Embedding an Interpreter via CIN Block

LabVIEW Code Interface Node (CIN) is a block diagram node that links C/C++ code to LabVIEW. Interface nodes make it possible for one to use algorithms written in a programming language or to access platform-specific features or hardware that LabVIEW does not directly support. CINs are resizable and also show data types for the connected inputs and outputs, Any number of arbitrary LabVIEW data type parameters can be passed to or from a CIN.

The block diagram for the VI for processing sine and triangle signals
#include "extcode.h" #include <stdio.h> #include <string.h> #include <stdlib.h> #include <embedch.h> #include <windows.h> typedef struct { int32 dimSize; float64 arg1[1]; } TD1; typedef TD1 **TD1Hdl; CIN MgErr CINRun(TD1Hdl Y1, TD1Hdl Y2, LVBoolean *error); CIN MgErr CINRun(TD1Hdl sinH, TD1Hdl angH, LVBoolean *errorp) { ChInterp_t interp; int status,k; char *argvv[]={"embedch.ch", NULL}; int32 len; float64 *sinElmtp, *angElmtp; MgErr mgError=noErr; *errorp = LVTRUE; if ((k = (*sinH)->dimSize) != (*angH)->dimSize) { *errorp = LVFALSE; return 0; } len = (*sinH)->dimSize; /* number of rows in a and result */ sinElmtp = (*sinH)->arg1; angElmtp = (*angH)->arg1; /* initialize embedded Ch */ Ch_Initialize(&interp, NULL); /* run an Embedded Ch program indicated by argvv */ status = Ch_RunScript(interp, argvv); status = Ch_CallFuncByName(interp, "fun", NULL, sinElmtp, angElmtp, len); Ch_End(interp); return noErr; }

An example is used to demonstrate how to embed a C/C++ interpreter into LabVIEW using CIN. In this example, a virtual instrument generates two periodic signals, one is sine and the other is triangle. These two signals are then added together by a C script. The input sine and triangle signals of the VI are shown on the top left. The frequency, amplitude, and phase of the two input signals can be changed at the lower left. The two input signals are added together by the script shown at the lower right and displayed on the top right. The text file embedch.ch on the lower right is saved via the Save File button that is controlled by the icons at the bottom of the block diagram. The Ch script function with the prototype,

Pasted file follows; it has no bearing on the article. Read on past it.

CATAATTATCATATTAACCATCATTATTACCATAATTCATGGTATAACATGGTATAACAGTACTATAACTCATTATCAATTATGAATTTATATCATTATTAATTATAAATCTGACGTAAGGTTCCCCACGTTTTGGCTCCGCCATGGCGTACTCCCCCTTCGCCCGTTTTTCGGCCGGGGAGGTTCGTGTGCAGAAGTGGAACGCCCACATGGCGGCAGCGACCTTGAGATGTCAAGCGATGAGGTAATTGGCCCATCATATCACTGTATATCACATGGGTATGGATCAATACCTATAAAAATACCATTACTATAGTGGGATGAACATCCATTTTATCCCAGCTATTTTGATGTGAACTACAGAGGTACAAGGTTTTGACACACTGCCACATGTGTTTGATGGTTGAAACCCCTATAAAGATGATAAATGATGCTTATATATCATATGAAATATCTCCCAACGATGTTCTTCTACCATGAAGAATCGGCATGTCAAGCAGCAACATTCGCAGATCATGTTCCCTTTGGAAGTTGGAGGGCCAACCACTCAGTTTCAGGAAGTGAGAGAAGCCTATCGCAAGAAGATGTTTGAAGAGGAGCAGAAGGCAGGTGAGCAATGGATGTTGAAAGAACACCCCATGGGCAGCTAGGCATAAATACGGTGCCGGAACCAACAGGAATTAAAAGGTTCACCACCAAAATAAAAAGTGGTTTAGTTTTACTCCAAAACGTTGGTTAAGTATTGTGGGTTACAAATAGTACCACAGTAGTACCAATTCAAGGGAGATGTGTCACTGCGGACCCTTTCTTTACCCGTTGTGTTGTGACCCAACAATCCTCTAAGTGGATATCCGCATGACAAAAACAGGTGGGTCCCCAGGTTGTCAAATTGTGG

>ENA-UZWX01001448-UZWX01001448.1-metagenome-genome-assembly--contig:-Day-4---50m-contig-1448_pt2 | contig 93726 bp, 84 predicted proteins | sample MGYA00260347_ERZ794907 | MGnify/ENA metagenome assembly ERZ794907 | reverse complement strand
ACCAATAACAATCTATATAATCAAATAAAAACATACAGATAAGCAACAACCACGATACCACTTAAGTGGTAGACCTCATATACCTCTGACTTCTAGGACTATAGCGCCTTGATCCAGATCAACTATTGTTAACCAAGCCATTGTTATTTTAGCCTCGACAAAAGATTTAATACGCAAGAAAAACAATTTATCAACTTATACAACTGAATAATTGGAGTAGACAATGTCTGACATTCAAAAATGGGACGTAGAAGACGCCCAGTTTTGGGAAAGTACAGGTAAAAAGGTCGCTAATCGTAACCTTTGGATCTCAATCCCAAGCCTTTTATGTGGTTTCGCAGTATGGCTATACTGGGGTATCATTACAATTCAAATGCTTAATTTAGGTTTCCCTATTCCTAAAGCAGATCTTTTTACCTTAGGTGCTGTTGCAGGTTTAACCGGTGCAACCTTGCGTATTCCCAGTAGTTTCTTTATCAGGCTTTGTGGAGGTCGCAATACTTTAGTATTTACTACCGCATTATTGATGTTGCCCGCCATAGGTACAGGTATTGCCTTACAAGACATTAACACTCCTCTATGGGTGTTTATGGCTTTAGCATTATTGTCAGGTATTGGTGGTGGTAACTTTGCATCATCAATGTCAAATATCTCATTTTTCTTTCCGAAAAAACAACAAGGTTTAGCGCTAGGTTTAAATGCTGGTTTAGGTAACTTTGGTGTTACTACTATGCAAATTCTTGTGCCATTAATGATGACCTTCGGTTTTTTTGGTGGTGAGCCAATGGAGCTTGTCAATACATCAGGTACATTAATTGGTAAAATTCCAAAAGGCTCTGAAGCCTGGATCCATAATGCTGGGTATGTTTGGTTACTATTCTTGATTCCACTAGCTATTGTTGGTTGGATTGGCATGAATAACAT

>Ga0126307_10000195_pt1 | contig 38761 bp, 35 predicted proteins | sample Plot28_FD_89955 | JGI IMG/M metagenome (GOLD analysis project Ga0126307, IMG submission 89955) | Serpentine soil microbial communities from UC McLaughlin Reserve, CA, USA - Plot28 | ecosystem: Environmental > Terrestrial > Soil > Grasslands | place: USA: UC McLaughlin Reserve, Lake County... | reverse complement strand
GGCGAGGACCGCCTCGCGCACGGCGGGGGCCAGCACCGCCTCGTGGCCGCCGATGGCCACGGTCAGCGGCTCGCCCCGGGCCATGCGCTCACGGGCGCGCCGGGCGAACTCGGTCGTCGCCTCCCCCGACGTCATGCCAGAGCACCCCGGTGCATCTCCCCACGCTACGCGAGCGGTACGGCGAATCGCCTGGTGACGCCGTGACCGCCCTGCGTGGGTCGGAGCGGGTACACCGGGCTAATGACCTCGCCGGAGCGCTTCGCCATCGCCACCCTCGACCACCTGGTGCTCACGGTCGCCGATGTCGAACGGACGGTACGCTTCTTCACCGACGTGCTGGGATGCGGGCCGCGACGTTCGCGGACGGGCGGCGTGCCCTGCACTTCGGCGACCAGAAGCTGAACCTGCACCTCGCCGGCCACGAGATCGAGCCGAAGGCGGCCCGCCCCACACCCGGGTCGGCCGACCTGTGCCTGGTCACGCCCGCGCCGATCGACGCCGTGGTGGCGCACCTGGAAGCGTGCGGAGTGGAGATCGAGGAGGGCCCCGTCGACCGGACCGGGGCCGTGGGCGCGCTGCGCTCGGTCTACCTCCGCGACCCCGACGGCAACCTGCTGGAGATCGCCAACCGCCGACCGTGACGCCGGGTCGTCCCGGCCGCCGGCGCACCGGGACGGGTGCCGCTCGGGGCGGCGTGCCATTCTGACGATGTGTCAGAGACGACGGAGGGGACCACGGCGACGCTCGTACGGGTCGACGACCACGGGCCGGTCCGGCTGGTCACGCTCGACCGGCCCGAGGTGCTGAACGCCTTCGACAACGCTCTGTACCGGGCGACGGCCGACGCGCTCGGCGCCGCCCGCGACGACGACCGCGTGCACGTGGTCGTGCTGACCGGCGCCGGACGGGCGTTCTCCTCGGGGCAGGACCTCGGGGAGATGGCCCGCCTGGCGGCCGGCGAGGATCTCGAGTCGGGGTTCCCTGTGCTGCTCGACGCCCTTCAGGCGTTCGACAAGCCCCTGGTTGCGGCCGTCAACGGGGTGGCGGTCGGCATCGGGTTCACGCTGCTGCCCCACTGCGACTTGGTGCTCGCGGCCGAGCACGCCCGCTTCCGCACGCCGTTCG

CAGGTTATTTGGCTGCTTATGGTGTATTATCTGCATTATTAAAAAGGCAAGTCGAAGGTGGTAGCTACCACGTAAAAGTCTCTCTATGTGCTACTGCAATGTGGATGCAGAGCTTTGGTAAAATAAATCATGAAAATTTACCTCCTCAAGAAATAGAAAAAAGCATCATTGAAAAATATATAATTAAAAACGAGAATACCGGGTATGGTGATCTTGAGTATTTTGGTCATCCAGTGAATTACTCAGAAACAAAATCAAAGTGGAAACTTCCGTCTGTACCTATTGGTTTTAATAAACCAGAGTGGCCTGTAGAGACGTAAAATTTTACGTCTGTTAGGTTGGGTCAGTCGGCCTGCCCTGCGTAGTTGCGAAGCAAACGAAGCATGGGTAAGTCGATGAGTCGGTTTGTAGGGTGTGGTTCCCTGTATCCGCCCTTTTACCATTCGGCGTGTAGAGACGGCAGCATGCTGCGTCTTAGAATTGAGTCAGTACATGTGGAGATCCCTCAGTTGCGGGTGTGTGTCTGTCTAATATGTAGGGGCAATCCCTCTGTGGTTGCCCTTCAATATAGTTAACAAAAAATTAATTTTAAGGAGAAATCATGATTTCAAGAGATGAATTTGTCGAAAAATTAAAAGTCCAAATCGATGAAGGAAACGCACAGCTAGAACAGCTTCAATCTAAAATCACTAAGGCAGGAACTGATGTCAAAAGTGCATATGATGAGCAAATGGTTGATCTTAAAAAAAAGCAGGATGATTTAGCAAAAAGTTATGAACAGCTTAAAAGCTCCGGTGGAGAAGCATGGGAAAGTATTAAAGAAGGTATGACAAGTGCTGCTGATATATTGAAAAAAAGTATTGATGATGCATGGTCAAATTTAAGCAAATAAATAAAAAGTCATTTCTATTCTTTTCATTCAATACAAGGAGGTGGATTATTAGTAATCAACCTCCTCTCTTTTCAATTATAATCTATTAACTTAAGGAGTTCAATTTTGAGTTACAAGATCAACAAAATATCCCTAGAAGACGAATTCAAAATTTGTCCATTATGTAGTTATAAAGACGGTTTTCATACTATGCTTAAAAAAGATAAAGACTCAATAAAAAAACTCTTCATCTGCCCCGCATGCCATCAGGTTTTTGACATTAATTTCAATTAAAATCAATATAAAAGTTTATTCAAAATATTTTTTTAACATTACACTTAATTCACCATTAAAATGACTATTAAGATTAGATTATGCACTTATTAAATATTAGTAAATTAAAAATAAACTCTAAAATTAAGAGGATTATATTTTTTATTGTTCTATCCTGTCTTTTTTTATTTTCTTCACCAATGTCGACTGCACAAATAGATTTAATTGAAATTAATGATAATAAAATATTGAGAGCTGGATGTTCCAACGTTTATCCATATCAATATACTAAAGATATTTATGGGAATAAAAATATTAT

Void fun(double *aptr, double *bptr, int len);

is used to process the signal. The array aptr[] contains the sine signal and array bptr[] contains the triangle signal in a certain length specified by the third argument len. To process the input signals with different algorithms, one only need to change the script function. For example, to subtract the triangle signal from the sine signal only the statement

aptr[i] += bptr[i];

in function func() needs to be changed to

aptr[i] = bptr[i];

The detailed steps to embed a Ch function into the LabVIEW using CIN are described as follows.

(1) To create the CIN and C/C++ file: Place a CIN on the block diagram, add the required input and output terminals, right-click the node and select Create.c File. A file will be created which contains a prototype and a template for the CINRun routine for file waveprocessCIN.c. In this example, the parameters are listed from the left to right in the same order from the top to bottom as they were wired to the CIN. Thus sinH and angH are structure and errorp is pointer type. They represent the sine and triangle signals and error message. The parameter sinH is both the input signal of the sine wave and the resulting output signal. The parameter angH is an input signal of a triangle wave. The complete code for the CINrun routine is shown in upward. The variable names can be changed for the readability of code. The values of sine and triangle waves are transferred to the parameters sinH and angH of structure type that contain the data arrays and length. The data arrays and length are passed to the Ch function fun() through variables sinElmtp and angElmtp of pointer type and len, respectively, by function Ch_CallFunByName(). The source code for func() function in file embedch.ch is shown in example1.

A CIN block for the script function func().

(2) Compile the C/C++ source code including Ch scripting engine and function: The program for a CIN uses APIs in Embedded Ch described in section 2.2. It must be compiled as a LabVIEW subroutine file with the file extension .lsb. After compiling the C/C++ code in one of the compilers that LabVIEW supports, we use a LabVIEW utility to put the object code into the .lsb format. Because the compiling process is often complex, LabVIEW includes utilities that simplify the process. These utilities take a simple specification for CIN and create object code which can be loaded into LabVIEW. These tools vary depending on the compiler used. In this example, the program is compiled in a Ch shell using Microsoft Visual Studio .NET. The compile and link processes are automated using a Makefile.

(3) Load the CIN object code: To load the code resource, right-click the node and select Load Code Resource. Select the .lsb file created in the last step. LabVIEW loads the object code into the memory and links the code to the current front panel or block diagram. After saving the VI, the file with extension .lsb containing the object code does not need to be resident on the computer running LabVIEW for the VI to run.

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